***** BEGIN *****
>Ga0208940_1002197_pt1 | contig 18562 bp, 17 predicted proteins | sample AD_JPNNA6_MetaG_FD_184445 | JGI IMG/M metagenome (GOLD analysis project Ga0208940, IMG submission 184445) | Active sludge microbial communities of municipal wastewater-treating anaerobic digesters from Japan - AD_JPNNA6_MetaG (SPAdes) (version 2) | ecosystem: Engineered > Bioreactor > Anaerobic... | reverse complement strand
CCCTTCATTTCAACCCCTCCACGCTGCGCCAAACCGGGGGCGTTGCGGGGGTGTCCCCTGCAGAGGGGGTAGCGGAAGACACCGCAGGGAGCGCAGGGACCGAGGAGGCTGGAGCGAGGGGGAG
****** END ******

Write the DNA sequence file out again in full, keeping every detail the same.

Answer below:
>Ga0208940_1002197_pt1 | contig 18562 bp, 17 predicted proteins | sample AD_JPNNA6_MetaG_FD_184445 | JGI IMG/M metagenome (GOLD analysis project Ga0208940, IMG submission 184445) | Active sludge microbial communities of municipal wastewater-treating anaerobic digesters from Japan - AD_JPNNA6_MetaG (SPAdes) (version 2) | ecosystem: Engineered > Bioreactor > Anaerobic... | reverse complement strand
CCCTTCATTTCAACCCCTCCACGCTGCGCCAAACCGGGGGCGTTGCGGGGGTGTCCCCTGCAGAGGGGGTAGCGGAAGACACCGCAGGGAGCGCAGGGACCGAGGAGGCTGGAGCGAGGGGGAG